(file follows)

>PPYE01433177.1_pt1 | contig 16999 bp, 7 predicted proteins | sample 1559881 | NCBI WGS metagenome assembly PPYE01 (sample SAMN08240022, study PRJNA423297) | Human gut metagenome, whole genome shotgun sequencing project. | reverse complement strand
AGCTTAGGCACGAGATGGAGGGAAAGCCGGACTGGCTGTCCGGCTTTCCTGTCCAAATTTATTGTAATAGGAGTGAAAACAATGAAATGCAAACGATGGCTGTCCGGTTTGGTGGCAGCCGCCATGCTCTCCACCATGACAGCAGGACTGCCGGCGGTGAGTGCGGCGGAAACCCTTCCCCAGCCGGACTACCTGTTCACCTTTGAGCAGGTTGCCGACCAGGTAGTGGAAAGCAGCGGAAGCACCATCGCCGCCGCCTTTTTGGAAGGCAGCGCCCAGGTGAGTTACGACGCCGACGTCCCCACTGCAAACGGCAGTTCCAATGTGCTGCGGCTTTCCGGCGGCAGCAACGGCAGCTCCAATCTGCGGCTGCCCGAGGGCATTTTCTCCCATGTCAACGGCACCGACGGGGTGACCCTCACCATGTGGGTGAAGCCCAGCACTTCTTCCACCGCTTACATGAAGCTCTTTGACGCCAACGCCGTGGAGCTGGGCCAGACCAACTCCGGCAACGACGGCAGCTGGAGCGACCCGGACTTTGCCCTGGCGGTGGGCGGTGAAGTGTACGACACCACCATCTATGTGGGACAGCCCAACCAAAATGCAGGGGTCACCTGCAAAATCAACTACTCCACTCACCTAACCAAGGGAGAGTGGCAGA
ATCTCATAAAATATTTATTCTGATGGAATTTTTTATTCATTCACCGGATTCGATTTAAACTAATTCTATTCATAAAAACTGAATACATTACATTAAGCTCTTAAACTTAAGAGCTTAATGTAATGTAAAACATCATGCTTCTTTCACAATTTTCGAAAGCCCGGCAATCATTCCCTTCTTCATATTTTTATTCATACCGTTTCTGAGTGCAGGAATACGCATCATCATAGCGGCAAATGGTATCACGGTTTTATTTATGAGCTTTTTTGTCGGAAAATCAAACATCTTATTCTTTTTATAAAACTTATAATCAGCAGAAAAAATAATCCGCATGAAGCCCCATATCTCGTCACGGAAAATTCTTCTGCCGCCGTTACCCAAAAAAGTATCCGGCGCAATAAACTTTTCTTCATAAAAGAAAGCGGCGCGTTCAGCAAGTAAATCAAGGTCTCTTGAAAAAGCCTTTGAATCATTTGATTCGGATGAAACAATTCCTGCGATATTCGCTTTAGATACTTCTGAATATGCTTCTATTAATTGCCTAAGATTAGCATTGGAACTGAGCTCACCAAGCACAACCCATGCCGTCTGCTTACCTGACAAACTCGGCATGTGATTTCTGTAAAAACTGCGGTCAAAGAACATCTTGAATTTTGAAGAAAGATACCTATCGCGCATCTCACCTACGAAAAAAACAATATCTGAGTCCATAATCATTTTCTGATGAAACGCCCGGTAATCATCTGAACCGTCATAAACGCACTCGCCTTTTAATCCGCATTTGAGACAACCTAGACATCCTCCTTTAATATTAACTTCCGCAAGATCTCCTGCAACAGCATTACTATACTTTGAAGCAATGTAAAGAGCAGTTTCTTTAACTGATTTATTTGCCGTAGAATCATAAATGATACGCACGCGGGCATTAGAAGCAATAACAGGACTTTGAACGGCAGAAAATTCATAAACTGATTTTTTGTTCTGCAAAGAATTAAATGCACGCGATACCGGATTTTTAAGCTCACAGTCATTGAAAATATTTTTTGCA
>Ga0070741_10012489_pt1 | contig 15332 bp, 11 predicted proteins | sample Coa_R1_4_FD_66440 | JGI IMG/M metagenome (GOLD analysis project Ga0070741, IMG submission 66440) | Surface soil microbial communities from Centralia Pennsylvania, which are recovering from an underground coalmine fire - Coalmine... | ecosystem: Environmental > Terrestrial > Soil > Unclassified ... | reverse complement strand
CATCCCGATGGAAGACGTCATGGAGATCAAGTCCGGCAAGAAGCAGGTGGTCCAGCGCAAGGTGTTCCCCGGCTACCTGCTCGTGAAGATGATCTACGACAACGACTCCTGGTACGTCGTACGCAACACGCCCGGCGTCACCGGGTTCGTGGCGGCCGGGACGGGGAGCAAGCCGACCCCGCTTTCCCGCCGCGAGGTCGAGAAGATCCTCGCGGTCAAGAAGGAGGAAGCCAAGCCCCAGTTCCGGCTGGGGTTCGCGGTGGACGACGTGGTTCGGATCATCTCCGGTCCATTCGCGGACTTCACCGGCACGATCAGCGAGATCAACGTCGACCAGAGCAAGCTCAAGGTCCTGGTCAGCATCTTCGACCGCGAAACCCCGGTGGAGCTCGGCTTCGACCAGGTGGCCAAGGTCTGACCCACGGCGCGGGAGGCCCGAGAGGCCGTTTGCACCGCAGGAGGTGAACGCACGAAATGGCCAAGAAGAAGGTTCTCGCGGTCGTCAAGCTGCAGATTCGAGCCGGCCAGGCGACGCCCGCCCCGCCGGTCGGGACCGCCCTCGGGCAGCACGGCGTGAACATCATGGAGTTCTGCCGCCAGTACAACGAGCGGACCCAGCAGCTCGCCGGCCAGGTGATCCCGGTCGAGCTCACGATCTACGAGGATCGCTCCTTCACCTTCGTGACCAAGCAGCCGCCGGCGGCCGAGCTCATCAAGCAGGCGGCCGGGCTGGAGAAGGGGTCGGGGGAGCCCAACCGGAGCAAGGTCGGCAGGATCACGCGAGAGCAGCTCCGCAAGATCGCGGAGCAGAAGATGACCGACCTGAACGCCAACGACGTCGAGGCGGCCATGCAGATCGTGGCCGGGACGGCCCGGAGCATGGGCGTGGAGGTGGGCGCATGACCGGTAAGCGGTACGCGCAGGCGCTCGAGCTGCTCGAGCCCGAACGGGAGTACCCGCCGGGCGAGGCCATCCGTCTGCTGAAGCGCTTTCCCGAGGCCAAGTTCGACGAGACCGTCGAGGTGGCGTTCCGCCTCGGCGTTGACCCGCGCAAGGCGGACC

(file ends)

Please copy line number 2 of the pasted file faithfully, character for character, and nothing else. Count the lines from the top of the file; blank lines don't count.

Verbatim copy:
AGCTTAGGCACGAGATGGAGGGAAAGCCGGACTGGCTGTCCGGCTTTCCTGTCCAAATTTATTGTAATAGGAGTGAAAACAATGAAATGCAAACGATGGCTGTCCGGTTTGGTGGCAGCCGCCATGCTCTCCACCATGACAGCAGGACTGCCGGCGGTGAGTGCGGCGGAAACCCTTCCCCAGCCGGACTACCTGTTCACCTTTGAGCAGGTTGCCGACCAGGTAGTGGAAAGCAGCGGAAGCACCATCGCCGCCGCCTTTTTGGAAGGCAGCGCCCAGGTGAGTTACGACGCCGACGTCCCCACTGCAAACGGCAGTTCCAATGTGCTGCGGCTTTCCGGCGGCAGCAACGGCAGCTCCAATCTGCGGCTGCCCGAGGGCATTTTCTCCCATGTCAACGGCACCGACGGGGTGACCCTCACCATGTGGGTGAAGCCCAGCACTTCTTCCACCGCTTACATGAAGCTCTTTGACGCCAACGCCGTGGAGCTGGGCCAGACCAACTCCGGCAACGACGGCAGCTGGAGCGACCCGGACTTTGCCCTGGCGGTGGGCGGTGAAGTGTACGACACCACCATCTATGTGGGACAGCCCAACCAAAATGCAGGGGTCACCTGCAAAATCAACTACTCCACTCACCTAACCAAGGGAGAGTGGCAGA